- Alexander Kilham (1762-98) was born in Epworth, Lincolnshire. He entered the Methodist itinerancy in 1785 and served circuits in England and Scotland. After Wesley's death, he wrote a series of pamphlets advocating that the laity should have a greater say in Methodist Church government. As a result, he was expelled by the Wesleyan Conference in 1796. With fellow preacher William Thom, he founded the Methodist New Connexion in 1797 the first major non- Wesleyan Methodist Church. Approximately five thousand left the Wesleyans for the new body. Kilham died at an early age in Nottingham. Source: Encyclopedia of World Methodism (1974) and Dictionary of Evangelical Biography 1739-1860, edited by Donald M. Lewis (1995)
From Gunnerton [part of the Hexham circuit where Bardsley was stationed in 1797] to [Joseph] Benson at the Methodist Chapel in Hull. Benson's kind letter revived Bardsley's spirit. 'Blessed be God for inclining you and our dear friends at Hull to shew their dutifull attachment to the best of Kings [George III]'. He mentioned Benson's letter to some of the local Methodists and they have contributed £3 to add to Benson's collection. 'This country you know is a poor country, and it is too much a republican country'.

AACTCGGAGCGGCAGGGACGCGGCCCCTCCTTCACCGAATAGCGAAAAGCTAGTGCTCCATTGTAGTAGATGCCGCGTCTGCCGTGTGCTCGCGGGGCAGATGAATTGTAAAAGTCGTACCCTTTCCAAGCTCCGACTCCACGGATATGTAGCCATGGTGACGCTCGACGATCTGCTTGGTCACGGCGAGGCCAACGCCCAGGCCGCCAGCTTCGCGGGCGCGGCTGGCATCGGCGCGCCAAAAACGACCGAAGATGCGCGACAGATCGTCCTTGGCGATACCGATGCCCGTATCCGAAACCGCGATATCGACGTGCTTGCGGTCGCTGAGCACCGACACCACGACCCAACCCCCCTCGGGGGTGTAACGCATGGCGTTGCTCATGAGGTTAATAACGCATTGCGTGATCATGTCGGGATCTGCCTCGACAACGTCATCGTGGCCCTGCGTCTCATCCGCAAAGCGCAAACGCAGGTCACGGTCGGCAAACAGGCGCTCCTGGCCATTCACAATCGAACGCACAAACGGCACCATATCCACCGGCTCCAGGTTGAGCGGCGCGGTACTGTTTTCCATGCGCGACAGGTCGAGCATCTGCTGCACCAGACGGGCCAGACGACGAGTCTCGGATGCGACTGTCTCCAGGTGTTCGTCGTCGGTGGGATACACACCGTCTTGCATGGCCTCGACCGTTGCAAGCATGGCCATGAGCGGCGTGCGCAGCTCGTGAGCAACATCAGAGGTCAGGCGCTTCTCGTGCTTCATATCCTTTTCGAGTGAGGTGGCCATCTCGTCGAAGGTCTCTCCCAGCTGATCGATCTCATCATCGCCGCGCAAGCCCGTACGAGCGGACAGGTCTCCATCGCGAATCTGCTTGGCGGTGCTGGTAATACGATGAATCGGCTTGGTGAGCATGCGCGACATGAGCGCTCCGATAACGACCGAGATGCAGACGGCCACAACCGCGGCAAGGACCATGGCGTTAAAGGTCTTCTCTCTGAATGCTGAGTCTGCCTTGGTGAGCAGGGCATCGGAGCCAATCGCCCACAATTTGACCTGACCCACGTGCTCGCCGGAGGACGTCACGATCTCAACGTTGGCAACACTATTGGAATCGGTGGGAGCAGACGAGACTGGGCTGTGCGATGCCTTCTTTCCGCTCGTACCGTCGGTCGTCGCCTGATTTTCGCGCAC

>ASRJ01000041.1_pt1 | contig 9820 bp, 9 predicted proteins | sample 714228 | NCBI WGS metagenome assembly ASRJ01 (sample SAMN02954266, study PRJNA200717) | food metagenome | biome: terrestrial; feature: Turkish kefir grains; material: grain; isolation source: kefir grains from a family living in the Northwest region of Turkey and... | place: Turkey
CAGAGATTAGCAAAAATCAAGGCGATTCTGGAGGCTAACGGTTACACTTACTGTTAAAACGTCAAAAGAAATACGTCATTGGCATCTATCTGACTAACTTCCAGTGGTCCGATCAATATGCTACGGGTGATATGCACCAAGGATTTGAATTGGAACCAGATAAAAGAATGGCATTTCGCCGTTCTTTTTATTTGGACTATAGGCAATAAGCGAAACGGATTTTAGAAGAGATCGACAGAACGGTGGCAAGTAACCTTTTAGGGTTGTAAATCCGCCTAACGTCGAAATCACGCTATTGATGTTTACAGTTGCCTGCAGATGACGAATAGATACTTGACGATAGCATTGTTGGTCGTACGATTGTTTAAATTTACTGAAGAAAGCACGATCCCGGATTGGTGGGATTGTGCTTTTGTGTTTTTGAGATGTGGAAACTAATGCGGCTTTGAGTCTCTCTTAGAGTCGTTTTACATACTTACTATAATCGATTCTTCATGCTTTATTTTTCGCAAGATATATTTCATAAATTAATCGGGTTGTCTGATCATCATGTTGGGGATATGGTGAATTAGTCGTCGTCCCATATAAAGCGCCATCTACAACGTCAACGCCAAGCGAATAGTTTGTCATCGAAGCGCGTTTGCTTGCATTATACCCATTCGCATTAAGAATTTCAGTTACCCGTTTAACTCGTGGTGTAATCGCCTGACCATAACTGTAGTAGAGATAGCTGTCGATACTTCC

Thanks be to God, there is reasonable peace in this circuit. [Alexander] Kilham seems to have been almost forgotten but some of his poison is left. Some of the [Wesleyan] Methodist preachers in Newcastle have started to hold services in [Anglican] church hours - Bardsley is pleased that Benson is not likely to be much hurt at Hull by the Kilhamites [Methodist New Connexion]. 'We have lived to have our belly full of divisions. Had we firmly stood by our first principles, and solemn engagements, neither Kilham nor any of his associates could have done much harm.'.
His regards should be passed to Benson's wife and any at Hull who remember him.